NASA SBIR 2017 Solicitation

FORM B - PROPOSAL SUMMARY


PROPOSAL NUMBER: 171 A1.10-9734
SUBTOPIC TITLE: Hypersonic Technology-Improvement in Solar Operability Predictions using Computational Algorithms
PROPOSAL TITLE: Non-Intrusive Computational Method and Uncertainty Quantification Tool for isolator operability calculations

SMALL BUSINESS CONCERN (Firm Name, Mail Address, City/State/Zip, Phone)
CFD Research Corporation
701 McMillian Way Northwest, Suite D
Huntsville, AL 35806 - 2923
(256) 726-4800

PRINCIPAL INVESTIGATOR/PROJECT MANAGER (Name, E-mail, Mail Address, City/State/Zip, Phone)
Dr. Ragini Acharya
ragini.acharya@cfdrc.com
701 McMillian Way, NW, Ste. D
Huntsville, AL 35806 - 2923
(256) 726-4826

CORPORATE/BUSINESS OFFICIAL (Name, E-mail, Mail Address, City/State/Zip, Phone)
Mrs. Silvia Harvey
sxh@cfdrc.com
701 McMillian Way Northwest, Suite D
Huntsville, AL 35806 - 2923
(256) 726-4858

Estimated Technology Readiness Level (TRL) at beginning and end of contract:
Begin: 1
End: 3

Technology Available (TAV) Subtopics
Hypersonic Technology-Improvement in Solar Operability Predictions using Computational Algorithms is a Technology Available (TAV) subtopic that includes NASA Intellectual Property (IP). Do you plan to use the NASA IP under the award?
No

TECHNICAL ABSTRACT (Limit 2000 characters, approximately 200 words)
Computational fluid dynamics (CFD) simulations are extensively used by NASA for hypersonic aerothermodynamics calculations. The physical models used in CFD codes and initial/boundary conditions for numerical simulations carry significant uncertainties. There are also inherent errors in experiments designed for model validation, and numerical discretization. Despite this knowledge, only a limited number of efforts have been undertaken to formally characterize these uncertainties and to evaluate their impact on the predictive capability of CFD tools for hypersonic applications such as isolator dynamics. Major challenges with uncertainty quantification for such simulations include lack of sufficient data to characterize the associated uncertainties in the isolator dynamics phenomena and the computational cost of the required large number of cases. CFDRC in partnership with Virginia Tech and UTSI proposes to directly address these issues and deliver an non-intrusive tool for uncertainty quantification that can be integrated with the state-of-the-art CFD tools currently utilized by NASA and its customers. During Phase I, this team will develop and demonstrate a dimensionally adaptive sparse grid approach for uncertainty quantification coupled with NASA LaRC VULCAN-CFD code. In phase I, the developed tool will be demonstrated on the test rig developed and characterized at the NASA-LaRC Isolator Dynamics Research Lab. Surrogate models including polynomial response surface and gradient-enhanced Kriging will be developed based upon the samples generated from the adaptively sparse grid algorithm, thereby providing a modeling tool to estimate the operability of isolator over the relevant flight regime and ultimately to optimize design of isolator to prevent scramjet unstart. In Phase II, the framework will be further developed to include uncommon probability density distributions of uncertain parameters, and will be validated and demonstrated on more complex problems.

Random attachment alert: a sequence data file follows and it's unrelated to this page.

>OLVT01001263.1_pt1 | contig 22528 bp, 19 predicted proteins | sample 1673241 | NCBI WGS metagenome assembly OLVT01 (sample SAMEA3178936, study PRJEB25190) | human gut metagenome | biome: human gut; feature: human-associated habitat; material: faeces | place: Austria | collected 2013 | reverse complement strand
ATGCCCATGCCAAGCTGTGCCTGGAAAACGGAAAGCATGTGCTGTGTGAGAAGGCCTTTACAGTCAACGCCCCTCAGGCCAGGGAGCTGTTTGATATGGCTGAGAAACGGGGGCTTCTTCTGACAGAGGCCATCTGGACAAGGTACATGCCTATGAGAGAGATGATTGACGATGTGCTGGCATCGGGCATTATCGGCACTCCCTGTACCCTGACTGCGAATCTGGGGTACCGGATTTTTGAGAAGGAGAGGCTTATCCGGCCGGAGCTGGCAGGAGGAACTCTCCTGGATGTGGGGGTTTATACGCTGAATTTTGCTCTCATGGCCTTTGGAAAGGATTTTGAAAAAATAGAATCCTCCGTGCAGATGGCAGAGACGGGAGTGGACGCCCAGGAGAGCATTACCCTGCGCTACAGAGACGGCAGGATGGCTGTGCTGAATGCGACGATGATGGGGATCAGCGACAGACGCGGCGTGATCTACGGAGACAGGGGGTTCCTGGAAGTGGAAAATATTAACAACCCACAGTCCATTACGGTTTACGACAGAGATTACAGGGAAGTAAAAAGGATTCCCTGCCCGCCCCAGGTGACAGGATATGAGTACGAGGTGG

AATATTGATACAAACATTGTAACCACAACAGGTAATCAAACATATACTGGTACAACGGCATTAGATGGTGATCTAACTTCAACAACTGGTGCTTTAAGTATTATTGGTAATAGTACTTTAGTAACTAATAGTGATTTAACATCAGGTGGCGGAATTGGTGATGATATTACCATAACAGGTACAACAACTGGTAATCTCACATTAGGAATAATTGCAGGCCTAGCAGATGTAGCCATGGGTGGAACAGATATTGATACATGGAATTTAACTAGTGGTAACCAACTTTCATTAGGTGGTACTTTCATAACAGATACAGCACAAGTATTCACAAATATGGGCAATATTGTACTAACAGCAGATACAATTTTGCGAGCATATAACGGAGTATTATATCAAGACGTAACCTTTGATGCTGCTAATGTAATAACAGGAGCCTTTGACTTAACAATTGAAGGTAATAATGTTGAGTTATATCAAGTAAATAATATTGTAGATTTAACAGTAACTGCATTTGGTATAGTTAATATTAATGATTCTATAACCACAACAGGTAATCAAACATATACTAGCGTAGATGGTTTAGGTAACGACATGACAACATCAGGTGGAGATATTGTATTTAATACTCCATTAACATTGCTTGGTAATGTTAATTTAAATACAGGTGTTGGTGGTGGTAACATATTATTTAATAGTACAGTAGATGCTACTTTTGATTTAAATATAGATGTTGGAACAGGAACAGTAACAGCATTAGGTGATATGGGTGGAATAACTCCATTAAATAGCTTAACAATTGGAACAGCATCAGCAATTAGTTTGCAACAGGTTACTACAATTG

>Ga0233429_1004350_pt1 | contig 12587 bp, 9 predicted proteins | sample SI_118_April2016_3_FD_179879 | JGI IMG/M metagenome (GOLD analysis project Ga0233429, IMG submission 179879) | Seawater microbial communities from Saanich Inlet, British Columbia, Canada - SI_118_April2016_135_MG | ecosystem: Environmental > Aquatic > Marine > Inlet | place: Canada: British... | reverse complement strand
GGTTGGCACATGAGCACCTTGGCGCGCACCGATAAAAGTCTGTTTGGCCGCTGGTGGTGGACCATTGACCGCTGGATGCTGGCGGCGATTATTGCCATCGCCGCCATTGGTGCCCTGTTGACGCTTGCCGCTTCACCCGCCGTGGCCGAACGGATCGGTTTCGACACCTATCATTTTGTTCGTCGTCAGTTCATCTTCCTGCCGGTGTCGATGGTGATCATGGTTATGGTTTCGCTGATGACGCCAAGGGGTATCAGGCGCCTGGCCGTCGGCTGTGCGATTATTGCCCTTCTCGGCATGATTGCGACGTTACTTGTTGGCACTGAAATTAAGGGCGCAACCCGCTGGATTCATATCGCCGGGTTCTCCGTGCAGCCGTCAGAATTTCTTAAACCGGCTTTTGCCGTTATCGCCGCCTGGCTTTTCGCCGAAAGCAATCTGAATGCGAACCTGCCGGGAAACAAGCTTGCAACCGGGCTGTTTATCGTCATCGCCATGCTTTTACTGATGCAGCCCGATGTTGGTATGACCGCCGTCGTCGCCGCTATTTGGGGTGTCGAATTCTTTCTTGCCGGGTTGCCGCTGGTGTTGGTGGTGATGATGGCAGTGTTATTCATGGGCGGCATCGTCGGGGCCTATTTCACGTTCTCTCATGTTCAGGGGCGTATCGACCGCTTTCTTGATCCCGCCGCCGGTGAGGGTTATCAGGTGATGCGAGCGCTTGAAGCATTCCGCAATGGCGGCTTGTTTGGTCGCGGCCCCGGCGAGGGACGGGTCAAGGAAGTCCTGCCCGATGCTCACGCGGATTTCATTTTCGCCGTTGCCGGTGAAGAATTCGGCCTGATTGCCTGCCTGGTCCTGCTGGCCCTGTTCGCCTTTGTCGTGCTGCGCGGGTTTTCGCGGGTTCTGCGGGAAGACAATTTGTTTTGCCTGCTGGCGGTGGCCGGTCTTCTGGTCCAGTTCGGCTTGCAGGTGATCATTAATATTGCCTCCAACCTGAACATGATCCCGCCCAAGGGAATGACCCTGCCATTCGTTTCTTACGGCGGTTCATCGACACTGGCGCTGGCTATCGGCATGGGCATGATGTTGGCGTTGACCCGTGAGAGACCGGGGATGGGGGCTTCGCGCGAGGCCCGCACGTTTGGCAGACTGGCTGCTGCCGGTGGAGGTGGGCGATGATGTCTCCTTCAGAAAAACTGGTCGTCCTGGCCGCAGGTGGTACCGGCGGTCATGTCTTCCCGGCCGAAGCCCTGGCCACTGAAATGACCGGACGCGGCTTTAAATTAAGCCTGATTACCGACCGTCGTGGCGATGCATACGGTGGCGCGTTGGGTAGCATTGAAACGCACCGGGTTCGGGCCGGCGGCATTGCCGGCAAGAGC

POTENTIAL NASA COMMERCIAL APPLICATIONS (Limit 1500 characters, approximately 150 words)
Non-intrusive uncertainty quantification has been identified as an enabling technology to advance the role of computational fluid dynamics codes in the Design Development Research and Engineering community, ultimately leading to utilization for certification for flight. The proposed computational product offers a direct solution to link the various sources of uncertainties to predictions made by CFD tools, thereby enabling the usability of CFD tools for making risk-informed design decisions. The adaptive sparse grid method offers a significant advantage over other uncertainty quantification methods due to the ability to handle non-smooth system response with complex probability density distributions and much smaller number of required CFD simulations. This product can be a highly effective tool for wider applications requiring aerothermodynamics calculations where the lack of confidence in modeling parameters and predictive capability of the CFD codes has limited their impact.

POTENTIAL NON-NASA COMMERCIAL APPLICATIONS (Limit 1500 characters, approximately 150 words)
The work established in this project can be transitioned to support a significant number of other applications where reacting CFD modeling tools are utilized. Energy and propulsion applications such as gas-turbine combustors, augmentors, rockets, and many others can benefit from the product developed in the proposed work.

TECHNOLOGY TAXONOMY MAPPING (NASA's technology taxonomy has been developed by the SBIR-STTR program to disseminate awareness of proposed and awarded R/R&D in the agency. It is a listing of over 100 technologies, sorted into broad categories, of interest to NASA.)
Aerodynamics
Air Transportation & Safety
Atmospheric Propulsion
Models & Simulations (see also Testing & Evaluation)
Quality/Reliability
Software Tools (Analysis, Design)
Verification/Validation Tools

Form Generated on 04-19-17 12:59